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From Julian Hyde <jhyde.apa...@gmail.com>
Subject Re: What type is DATE + INTERVAL?
Date Thu, 16 Feb 2017 07:48:01 GMT
Funny you should ask. I went through the exact same exercise yesterday, in https://github.com/apache/calcite/commit/d8c4d73fe9bd188ebc004e11ef0f48d934124d8c
<https://github.com/apache/calcite/commit/d8c4d73fe9bd188ebc004e11ef0f48d934124d8c>.

The answer is that Calcite is right. The SQL:2014 draft standard (In section 6.31 <datetime
value expression>, syntax rules, section 5a.) says:

​​If the <datetime value expression> immediately contains either <plus sign>
or <minus sign>, then … The result of the <datetime value expression> contains
the same <primary datetime field>s that are contained in the <datetime value expression>
or <datetime term>, with a fractional seconds precision that is the greater of the fractional
seconds precisions, if any, of either the <datetime value expression> and <interval
term>, or the <datetime term> and <interval value expression> that it simply
contains.

The phrase "contains the same <primary datetime fields>s" means that if the input contains,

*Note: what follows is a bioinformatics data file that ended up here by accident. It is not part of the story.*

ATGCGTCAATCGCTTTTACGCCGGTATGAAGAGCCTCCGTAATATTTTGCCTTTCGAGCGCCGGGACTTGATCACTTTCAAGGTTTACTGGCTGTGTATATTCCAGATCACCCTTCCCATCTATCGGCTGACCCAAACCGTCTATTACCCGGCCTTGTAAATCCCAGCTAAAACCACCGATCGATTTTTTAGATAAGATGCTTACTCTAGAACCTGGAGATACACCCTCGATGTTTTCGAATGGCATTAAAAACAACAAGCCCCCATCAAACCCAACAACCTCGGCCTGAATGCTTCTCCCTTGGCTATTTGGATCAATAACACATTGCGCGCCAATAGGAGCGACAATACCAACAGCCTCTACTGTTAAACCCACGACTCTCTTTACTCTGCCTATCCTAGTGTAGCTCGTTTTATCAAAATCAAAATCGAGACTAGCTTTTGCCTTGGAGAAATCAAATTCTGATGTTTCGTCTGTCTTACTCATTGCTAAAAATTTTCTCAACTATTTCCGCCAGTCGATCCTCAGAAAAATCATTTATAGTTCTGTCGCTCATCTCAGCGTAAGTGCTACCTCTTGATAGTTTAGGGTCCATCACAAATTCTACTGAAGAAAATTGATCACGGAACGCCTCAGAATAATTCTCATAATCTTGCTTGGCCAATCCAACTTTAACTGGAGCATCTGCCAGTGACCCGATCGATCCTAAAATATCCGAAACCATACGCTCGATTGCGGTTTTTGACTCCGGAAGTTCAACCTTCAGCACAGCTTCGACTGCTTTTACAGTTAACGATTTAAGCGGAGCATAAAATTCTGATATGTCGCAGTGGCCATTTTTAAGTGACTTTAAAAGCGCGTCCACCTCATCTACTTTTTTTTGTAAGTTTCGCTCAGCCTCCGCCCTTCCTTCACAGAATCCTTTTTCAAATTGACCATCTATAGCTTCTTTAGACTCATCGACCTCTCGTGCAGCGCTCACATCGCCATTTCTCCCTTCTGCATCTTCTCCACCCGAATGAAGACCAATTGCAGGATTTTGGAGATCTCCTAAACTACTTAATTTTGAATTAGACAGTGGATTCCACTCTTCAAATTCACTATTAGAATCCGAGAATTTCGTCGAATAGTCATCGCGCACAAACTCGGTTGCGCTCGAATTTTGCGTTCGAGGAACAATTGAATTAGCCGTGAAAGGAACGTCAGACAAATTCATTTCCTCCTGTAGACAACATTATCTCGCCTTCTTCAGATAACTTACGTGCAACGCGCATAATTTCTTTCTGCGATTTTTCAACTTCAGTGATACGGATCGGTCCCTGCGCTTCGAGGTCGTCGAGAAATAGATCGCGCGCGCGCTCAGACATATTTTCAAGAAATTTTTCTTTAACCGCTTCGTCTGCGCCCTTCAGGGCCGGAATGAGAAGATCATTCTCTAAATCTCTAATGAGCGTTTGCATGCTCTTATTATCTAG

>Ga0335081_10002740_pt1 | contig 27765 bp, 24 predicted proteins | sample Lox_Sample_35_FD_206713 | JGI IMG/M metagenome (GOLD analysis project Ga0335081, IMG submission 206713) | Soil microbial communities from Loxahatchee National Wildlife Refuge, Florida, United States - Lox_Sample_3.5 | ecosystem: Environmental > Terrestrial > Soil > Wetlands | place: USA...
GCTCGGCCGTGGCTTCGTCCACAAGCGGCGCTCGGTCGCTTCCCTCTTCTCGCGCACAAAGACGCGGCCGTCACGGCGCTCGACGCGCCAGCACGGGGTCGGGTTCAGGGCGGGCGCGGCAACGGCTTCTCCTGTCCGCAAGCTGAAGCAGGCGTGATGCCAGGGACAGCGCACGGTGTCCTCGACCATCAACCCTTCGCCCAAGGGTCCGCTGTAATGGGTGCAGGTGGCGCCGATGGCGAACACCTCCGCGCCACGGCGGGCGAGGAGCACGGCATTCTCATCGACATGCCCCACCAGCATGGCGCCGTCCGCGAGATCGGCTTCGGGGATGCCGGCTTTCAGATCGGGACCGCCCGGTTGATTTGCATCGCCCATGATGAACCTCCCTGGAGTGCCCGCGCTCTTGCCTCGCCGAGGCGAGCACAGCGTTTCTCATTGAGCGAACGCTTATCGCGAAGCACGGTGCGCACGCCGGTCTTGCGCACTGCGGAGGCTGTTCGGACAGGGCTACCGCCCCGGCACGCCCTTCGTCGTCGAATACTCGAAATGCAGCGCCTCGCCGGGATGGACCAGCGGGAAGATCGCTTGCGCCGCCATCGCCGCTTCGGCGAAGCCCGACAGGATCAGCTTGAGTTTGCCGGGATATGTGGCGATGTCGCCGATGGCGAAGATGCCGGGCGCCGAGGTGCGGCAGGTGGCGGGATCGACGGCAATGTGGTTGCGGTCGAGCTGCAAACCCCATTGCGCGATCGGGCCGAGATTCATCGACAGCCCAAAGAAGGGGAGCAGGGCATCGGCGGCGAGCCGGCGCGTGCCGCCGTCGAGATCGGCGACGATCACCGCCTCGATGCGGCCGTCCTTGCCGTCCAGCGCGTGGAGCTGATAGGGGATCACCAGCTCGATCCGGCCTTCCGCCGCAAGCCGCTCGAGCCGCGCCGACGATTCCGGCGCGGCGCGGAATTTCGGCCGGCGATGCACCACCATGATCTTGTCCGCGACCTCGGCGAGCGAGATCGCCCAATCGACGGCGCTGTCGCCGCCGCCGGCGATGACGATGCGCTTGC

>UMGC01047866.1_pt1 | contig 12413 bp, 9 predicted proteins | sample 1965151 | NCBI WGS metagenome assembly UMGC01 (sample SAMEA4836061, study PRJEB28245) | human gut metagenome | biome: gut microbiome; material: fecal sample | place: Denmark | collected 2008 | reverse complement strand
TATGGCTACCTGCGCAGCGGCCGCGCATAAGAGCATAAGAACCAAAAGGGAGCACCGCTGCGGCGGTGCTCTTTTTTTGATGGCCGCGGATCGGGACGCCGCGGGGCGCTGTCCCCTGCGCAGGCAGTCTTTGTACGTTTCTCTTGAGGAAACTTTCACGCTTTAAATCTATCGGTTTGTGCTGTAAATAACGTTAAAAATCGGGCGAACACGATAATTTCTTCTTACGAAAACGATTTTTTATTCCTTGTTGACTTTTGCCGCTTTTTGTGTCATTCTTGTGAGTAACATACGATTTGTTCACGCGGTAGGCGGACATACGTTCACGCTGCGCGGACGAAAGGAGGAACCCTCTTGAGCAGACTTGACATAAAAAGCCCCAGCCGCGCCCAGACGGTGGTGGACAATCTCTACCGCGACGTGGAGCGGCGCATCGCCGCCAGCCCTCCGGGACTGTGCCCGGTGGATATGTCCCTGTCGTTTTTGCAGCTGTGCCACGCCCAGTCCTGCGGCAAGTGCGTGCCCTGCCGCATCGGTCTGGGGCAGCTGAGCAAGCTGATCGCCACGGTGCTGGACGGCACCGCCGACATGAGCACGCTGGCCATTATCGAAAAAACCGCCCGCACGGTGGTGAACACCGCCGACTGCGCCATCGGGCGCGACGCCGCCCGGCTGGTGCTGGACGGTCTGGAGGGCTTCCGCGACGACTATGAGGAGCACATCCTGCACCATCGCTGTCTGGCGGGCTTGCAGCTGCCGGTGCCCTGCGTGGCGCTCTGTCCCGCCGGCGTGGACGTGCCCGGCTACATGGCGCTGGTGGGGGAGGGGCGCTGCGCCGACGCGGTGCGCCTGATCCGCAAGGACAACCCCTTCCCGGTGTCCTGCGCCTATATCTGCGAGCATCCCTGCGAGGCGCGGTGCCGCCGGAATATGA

say, day, then the output will contain just day, regardless of what the interval contains.

I think Postgres is trying to be helpful upgrading date to timestamp. But I think the standard
is the right behavior, because it gives predictable behavior and more control to the user.
For instance, if you want the result to be a timestamp, cast the argument to a timestamp before
you add the interval. For example,

 DATE ‘2017-02-16' + INTERVAL ’25’ HOUR yields DATE ‘2017-02-17’
 CAST(DATE ‘2017-02-16’ AS TIMESTAMP) + INTERVAL ’25’ HOUR yields TIMESTAMP ‘2017-02-18
01:00:00’.

Julian



> On Feb 15, 2017, at 11:23 PM, Gian Merlino <gian@imply.io> wrote:
> 
> I've run into SQL in the wild that did something like:
> 
>   CAST(ts AS DATE) + EXTRACT(HOUR FROM ts) * INTERVAL '1' HOUR
> 
> Which the user expected to mean the same thing as:
> 
>   FLOOR(ts TO HOUR)
> 
> I started writing a planner rule to make the former work, but ran into type
> errors since Calcite treats its type as DATE not TIMESTAMP. Postgres seems
> to treat it as a TIMESTAMP and does what the user had in mind with the
> original SQL:
> 
> # SELECT CAST(TIMESTAMP '2000-01-01 04:11:22' AS DATE) + EXTRACT(HOUR FROM
> TIMESTAMP '2000-01-01 04:11:22') * INTERVAL '1' HOUR;
>      ?column?
> ---------------------
> 2000-01-01 04:00:00
> (1 row)
> 
> Who's right?
> 
> Gian


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